Not all Media Attention is Good—One of the draws for many people participating in flash mobs is the attention. There are usually many photos and videos taken of the event, many of them going viral on social media sites as well as being picked up by television stations. These can be used as evidence against you in a criminal case, but even an employer might use it as reason for firing you, if there is a “fire at will” clause in your employment contract.
The assumptions many have about flash mobs is that if they conduct their event in a public place that they do not have to worry about seeking permission or applying for permits, but malls are becoming an increasingly popular place for these events and technically they are not public property because they are owned by a corporation. Because many malls have their own security forces, you need to be aware of the true extent of their authority before planning an event in that space. Can the mall cop force you to show identification or hold you if you didn’t shoplift? There are certain rules they can enforce like forcing you to leave the property and to not videotape on the premise, but they can’t force a person to erase what they have filmed.
One of the malls that Carter’s troupe liked to frequent has notified all flash mob troupes that they are not permitted on the mall’s premise and that they will be arrested if they attempt it. She explained in the article,”The Basics of Flash Mob Law,” that “My troupe will not do an event there because we don’t want to go where we’re not welcome, and they have real police officers on site.”
Organizers of flash mob events are the most vulnerable to legal trouble. Many think that if they have harmless intentions then they can’t get in trouble, but that is not the case. If anyone is hurt or property damaged in any way, the organizers could face, if not criminal charges, at least civil lawsuits. This is especially scary because most event organizers are just a loose group of friends and acquaintances; they don’t have the appropriate liability insurance to handle situations like this where they could be facing personal lawsuits that will cost them thousands of dollars out of their own pocket.
As more lawyers specialize in flash mob law, they will have to answer the question of who should be liable if something goes wrong at a flash mob. Should it be all the organizers? Just those listed as administrators on the social media site? Should a person only be liable if they were at the event or should it be the ones’ who are responsible for the damage or injury?
Criminal Behavior Commonly Mistaken for a Flash Mob
Carter is frustrated when she sees criminal activity referred to as flash mobs. As a flash mob enthusiast, she is discouraged by the negative press.
There has been a rash of criminal behavior that is being masked as “flash mob” and true flash mobsters are frustrated with the negativity it brings the rest of them. According to Carter, “flash mobs, by definition, don’t have any criminal intent.”
“It appears the term ‘flash mob’ is being used inappropriately and its meaning is being overly broadened to include any group activity that is coordinated using social media,” Carter wrote in her article, “Flash Mobs Are Not Crimes.”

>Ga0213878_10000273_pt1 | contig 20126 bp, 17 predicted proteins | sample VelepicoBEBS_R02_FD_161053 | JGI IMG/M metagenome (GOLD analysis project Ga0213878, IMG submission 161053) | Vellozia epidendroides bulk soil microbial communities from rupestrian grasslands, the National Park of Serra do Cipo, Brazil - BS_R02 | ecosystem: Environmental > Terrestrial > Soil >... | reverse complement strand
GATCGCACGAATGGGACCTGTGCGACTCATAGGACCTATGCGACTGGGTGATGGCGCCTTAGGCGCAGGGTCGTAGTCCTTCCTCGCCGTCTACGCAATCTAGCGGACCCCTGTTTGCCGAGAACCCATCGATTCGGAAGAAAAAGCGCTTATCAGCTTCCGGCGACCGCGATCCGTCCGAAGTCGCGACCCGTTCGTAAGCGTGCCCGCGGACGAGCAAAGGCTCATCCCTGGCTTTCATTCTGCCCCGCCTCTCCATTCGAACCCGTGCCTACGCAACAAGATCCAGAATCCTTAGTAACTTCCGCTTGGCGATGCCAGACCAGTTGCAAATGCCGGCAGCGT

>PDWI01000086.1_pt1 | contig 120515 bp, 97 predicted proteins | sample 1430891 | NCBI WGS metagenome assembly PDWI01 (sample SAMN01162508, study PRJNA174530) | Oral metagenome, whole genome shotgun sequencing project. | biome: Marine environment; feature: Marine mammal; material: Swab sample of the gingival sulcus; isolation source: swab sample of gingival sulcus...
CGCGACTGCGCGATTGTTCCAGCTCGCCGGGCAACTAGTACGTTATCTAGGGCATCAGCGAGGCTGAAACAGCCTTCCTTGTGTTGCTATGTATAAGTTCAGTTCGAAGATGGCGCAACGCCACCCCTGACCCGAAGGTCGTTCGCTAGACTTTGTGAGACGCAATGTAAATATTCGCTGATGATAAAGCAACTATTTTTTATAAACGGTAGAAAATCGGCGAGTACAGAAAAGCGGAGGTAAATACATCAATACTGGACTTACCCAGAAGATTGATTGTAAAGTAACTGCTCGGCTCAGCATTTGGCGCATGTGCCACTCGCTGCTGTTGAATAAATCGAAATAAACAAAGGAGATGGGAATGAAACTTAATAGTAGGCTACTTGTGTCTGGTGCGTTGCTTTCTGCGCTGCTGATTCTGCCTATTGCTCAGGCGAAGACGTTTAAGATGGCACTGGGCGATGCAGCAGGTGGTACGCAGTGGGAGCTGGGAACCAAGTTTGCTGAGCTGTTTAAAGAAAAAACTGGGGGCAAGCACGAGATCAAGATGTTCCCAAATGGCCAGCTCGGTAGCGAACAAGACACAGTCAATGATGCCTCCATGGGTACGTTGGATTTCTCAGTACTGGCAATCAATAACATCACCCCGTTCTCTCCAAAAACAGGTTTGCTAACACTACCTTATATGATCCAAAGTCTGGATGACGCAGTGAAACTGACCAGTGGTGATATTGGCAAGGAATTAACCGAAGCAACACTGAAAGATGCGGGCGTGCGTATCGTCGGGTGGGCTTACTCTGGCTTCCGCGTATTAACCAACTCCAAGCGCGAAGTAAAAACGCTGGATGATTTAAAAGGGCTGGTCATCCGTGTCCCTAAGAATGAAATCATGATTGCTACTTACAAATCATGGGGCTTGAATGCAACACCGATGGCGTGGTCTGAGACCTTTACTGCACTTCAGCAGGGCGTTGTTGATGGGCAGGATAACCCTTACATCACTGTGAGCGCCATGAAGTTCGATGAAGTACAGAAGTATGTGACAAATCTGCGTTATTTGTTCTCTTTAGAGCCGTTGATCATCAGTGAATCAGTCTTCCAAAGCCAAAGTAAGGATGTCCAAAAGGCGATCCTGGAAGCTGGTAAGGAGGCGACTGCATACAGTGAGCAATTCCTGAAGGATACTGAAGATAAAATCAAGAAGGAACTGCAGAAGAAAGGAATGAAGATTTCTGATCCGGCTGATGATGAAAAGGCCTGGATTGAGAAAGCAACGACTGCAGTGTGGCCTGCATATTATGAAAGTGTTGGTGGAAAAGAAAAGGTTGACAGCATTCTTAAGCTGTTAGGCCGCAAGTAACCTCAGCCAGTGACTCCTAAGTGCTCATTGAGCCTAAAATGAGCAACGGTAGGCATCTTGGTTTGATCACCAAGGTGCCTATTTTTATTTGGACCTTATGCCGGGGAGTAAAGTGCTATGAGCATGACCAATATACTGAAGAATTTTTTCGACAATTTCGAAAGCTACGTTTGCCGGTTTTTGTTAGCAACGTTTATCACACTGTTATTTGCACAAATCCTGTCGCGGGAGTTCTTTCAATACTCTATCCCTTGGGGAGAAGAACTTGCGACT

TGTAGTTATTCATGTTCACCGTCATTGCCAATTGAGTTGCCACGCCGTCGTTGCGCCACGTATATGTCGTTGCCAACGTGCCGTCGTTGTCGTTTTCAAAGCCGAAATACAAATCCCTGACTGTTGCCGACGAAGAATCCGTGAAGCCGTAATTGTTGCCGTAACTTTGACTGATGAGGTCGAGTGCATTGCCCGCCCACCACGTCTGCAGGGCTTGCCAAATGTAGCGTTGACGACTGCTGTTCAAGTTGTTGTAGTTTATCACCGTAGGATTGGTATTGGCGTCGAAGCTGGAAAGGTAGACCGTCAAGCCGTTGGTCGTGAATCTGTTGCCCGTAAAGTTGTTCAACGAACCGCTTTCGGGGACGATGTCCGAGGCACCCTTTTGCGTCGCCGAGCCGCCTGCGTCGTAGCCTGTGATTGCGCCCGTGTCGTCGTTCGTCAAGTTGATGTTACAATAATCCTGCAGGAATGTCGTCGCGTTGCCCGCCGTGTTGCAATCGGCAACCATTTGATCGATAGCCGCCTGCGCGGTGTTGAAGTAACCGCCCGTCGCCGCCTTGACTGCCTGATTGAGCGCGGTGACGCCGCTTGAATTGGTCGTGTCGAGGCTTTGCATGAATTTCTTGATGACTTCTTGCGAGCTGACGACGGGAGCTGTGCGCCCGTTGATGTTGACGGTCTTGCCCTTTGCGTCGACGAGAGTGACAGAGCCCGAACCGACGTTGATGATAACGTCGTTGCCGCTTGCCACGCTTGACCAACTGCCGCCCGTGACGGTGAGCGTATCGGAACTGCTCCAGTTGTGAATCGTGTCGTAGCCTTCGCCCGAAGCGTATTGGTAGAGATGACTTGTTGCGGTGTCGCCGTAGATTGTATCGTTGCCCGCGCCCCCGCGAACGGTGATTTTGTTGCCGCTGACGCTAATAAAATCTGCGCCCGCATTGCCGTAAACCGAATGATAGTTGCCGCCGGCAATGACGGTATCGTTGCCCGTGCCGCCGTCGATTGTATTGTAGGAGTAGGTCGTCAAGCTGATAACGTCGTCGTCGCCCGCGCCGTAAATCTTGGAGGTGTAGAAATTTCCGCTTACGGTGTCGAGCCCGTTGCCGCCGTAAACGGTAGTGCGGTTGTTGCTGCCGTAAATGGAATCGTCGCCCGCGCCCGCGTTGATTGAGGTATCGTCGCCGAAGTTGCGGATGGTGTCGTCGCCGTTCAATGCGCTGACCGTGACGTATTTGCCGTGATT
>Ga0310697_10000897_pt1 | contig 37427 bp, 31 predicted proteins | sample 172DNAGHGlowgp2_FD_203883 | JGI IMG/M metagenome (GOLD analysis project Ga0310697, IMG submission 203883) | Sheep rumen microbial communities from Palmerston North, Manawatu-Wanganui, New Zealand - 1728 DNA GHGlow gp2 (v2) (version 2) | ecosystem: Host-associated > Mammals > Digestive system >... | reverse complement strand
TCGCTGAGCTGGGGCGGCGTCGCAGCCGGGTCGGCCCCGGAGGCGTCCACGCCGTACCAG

She pointed out that “there have been several robberies and assaults perpetrated by a group of people that appear, at least on the surface, to have been orchestrated via social media sites.”
The media has dubbed these crimes as “flash mob crimes” which creates this idea that someone posts an event on Facebook that states explicit the crime they are going to commit.
Carter feels strongly that these crimes should not be linked together with flash mobs whose only purpose is to entertain or maybe share a message. But in many places, flash mobs are already getting a bad rap. NBC10 reported in April that in Philadelphia, Pa., a large teenage brawl outside of a Wendy’s was referred to by many witnesses as a “flash mob.” A similar event two years prior led to the mayor of Philadelphia, Michael Nutter, to enact tough curfews for teenagers.
Even stronger lash back is being felt in Illinois where, according to the Huffington Post, a law is under consideration which will distribute tougher penalties for those caught participating in a flash mob. Lawmakers created this law in response to a rash of flash mobs that has been taking place on Michigan Avenue in Chicago, Ill., where people were harassed and in some cases robbed and injured. The law currently still waits for Gov. Pat Quinn’s approval. Under this new law, any person charged with using electronic communication to incite mob violence could serve three to six years in prison.
It is obvious that more lawyers specializing in this area are greatly needed. As someone who has been on both sides of these cases, Carter believes that “it takes a particular lawyer to practice flash mob law because you have to be open to and generally support your clients’ ridiculous ideas, patiently work with them to try to keep their events legal, and be willing to be the killjoy who explains the many ways they could get arrested or sued if they proceed with their plans.”